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India, Pakistan Clash in Kashmir

October 13, 1998

NEW DELHI, India (AP) _ India and Pakistan traded gunfire across their disputed Kashmir border in a clash that threatened Tuesday to further poison the tense political atmosphere before the first peace talks between the two nations in more than a year.

India claimed Pakistani soldiers started shelling the border Monday evening, Press Trust of India reported.

India retaliated, destroying several Pakistani detachments and killing or injuring eight Pakistani soldiers patrolling on horseback, Brig. Gen. Arun Chopra said by telephone from Srinagar, capital of the troubled northern Jammu-Kashmir province.

The Pakistani government did not immediately comment on the border incident, which took place just days before Thursday’s talks are scheduled to begin.

Tensions were already heightened when India announced it would conduct two weeks of military maneuvers in the Thar desert bordering Pakistan.

Pakistan was informed of the exercise planned for the end of October, Indian defense ministry spokesman Swagat Ghosh said Tuesday.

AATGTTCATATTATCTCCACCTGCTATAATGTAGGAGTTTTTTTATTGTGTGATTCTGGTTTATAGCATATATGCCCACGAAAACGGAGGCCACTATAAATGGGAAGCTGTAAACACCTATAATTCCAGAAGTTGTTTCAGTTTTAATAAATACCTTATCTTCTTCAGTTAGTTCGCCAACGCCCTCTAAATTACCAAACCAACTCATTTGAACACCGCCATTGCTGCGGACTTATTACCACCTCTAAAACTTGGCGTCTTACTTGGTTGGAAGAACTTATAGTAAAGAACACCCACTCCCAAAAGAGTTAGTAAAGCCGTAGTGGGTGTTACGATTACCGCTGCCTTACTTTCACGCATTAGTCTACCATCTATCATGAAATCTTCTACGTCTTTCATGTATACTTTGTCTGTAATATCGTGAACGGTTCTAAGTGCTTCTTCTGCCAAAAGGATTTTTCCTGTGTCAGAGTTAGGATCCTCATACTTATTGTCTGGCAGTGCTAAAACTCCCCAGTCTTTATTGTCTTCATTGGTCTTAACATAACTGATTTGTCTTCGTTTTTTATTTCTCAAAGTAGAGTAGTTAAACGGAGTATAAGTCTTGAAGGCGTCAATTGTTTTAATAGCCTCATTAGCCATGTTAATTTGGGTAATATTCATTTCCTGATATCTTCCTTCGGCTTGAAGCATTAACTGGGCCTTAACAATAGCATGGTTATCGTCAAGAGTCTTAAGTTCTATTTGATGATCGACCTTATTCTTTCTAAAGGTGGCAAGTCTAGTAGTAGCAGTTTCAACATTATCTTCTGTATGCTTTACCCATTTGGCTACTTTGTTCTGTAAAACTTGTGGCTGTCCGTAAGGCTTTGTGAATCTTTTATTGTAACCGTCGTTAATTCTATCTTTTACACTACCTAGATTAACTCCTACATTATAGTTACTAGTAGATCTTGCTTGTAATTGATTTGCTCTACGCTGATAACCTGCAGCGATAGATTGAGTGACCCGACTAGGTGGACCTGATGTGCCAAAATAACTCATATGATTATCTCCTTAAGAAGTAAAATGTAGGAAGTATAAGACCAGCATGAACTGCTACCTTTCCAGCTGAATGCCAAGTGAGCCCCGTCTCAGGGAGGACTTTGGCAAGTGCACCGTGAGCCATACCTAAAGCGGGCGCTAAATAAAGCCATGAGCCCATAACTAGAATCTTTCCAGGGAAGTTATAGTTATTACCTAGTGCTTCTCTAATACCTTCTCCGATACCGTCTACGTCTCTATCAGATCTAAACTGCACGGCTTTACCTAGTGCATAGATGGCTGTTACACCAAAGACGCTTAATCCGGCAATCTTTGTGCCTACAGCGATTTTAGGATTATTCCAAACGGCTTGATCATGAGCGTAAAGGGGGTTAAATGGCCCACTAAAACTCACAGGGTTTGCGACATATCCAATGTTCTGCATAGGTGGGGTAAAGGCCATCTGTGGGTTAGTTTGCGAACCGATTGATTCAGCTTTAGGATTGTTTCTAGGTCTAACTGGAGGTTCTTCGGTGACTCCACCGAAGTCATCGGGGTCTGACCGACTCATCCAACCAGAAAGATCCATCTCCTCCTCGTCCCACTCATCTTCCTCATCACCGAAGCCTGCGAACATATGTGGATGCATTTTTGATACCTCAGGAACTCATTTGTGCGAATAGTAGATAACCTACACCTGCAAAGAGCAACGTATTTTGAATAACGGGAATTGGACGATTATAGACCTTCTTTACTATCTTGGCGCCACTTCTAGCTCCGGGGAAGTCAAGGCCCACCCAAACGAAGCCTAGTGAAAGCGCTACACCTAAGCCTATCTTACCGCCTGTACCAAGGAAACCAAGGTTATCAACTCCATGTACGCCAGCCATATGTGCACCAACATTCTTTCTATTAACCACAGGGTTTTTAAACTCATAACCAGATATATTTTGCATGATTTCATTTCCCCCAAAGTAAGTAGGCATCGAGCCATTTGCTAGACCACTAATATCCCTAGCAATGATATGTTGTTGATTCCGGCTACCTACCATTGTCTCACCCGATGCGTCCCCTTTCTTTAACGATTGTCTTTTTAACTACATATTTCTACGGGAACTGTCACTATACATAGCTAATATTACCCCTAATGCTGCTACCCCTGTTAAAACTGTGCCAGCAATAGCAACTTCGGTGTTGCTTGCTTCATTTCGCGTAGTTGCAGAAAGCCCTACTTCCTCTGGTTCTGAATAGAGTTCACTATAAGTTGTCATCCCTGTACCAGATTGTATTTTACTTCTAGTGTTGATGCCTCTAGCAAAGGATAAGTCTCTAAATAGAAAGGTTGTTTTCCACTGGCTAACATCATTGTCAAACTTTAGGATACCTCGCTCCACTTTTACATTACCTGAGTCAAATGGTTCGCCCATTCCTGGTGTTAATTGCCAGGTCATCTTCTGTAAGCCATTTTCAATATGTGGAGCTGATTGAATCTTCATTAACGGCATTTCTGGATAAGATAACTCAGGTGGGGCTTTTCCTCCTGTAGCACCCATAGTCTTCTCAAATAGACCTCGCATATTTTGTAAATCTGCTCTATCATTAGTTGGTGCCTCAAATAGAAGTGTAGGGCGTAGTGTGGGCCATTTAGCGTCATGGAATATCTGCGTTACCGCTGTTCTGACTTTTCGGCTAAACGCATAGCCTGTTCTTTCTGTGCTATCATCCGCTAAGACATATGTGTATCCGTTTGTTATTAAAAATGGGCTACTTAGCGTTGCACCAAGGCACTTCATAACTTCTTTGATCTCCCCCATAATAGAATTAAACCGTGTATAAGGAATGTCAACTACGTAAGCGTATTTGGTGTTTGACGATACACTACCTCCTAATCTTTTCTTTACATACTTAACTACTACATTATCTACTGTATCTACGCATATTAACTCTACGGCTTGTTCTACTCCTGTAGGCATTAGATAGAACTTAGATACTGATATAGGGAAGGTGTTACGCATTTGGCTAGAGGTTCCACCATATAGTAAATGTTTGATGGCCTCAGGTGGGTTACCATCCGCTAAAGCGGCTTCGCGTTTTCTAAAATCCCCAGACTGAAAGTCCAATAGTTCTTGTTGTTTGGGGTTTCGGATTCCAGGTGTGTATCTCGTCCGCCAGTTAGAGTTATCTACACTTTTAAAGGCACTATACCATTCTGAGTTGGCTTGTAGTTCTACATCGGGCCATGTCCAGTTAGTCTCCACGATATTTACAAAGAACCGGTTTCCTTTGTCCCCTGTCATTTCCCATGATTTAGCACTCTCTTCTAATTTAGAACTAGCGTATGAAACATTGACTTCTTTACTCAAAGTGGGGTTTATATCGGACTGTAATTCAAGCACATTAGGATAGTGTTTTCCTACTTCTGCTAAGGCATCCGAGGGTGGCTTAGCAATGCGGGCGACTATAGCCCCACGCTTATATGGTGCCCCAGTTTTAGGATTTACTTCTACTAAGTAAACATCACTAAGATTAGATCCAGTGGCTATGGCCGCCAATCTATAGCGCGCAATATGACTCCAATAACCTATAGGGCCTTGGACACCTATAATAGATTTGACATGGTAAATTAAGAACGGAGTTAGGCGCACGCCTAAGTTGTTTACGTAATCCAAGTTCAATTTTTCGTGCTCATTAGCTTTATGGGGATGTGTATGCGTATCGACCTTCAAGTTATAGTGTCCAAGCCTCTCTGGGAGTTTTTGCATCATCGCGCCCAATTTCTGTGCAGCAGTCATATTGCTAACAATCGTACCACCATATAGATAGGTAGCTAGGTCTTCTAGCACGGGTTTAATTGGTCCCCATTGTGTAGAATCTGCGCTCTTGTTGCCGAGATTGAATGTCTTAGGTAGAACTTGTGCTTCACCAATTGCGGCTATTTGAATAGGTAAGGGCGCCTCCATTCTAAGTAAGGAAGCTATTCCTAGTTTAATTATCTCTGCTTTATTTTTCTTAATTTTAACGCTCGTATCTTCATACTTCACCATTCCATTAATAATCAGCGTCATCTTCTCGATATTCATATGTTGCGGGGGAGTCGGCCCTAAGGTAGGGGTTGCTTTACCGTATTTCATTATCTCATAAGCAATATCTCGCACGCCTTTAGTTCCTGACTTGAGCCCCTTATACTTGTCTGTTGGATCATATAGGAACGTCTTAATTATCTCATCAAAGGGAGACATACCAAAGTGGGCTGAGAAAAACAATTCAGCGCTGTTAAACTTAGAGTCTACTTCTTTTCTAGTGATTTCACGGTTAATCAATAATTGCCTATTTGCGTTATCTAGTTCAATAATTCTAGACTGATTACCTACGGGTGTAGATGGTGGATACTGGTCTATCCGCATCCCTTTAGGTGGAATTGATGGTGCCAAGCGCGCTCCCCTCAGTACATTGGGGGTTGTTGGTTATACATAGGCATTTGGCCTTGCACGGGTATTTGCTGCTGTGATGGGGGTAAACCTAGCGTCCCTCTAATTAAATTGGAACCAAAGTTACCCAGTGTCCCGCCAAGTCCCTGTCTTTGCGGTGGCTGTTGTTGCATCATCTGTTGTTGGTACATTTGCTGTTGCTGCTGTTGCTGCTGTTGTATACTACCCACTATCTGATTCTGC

In Islamabad, Foreign Ministry spokesman Tariq Altaf countered Pakistan is ``extremely disturbed, particularly at the size and timing of the exercise.″

The Indian military maneuvers will be the biggest since 1987, when the two countries came to the brink of a fourth confrontation. India and Pakistan have fought three wars since they gained independence from their colonial British rulers in 1947.

Two of those wars were fought over the disputed Himalayan territory of Kashmir. India controls two-thirds of Kashmir, which is the only Muslim majority state in the predominantly Hindu country.

International pressure mounted on the two neighbors to talk after May nuclear tests that led to worldwide condemnation and economic sanctions.

Pakistani Prime Minister Nawaz Sharif and his Indian counterpart Atal Bihari Vajpayee agreed late last month to resume talks. Talks broke down last year when Pakistan insisted that Kashmir should be a priority issue.

The talks, which will include a discussion on Kashmir, continue until Sunday, and then resume next month in New Delhi with discussions on drug trafficking, terrorism and cultural ties.

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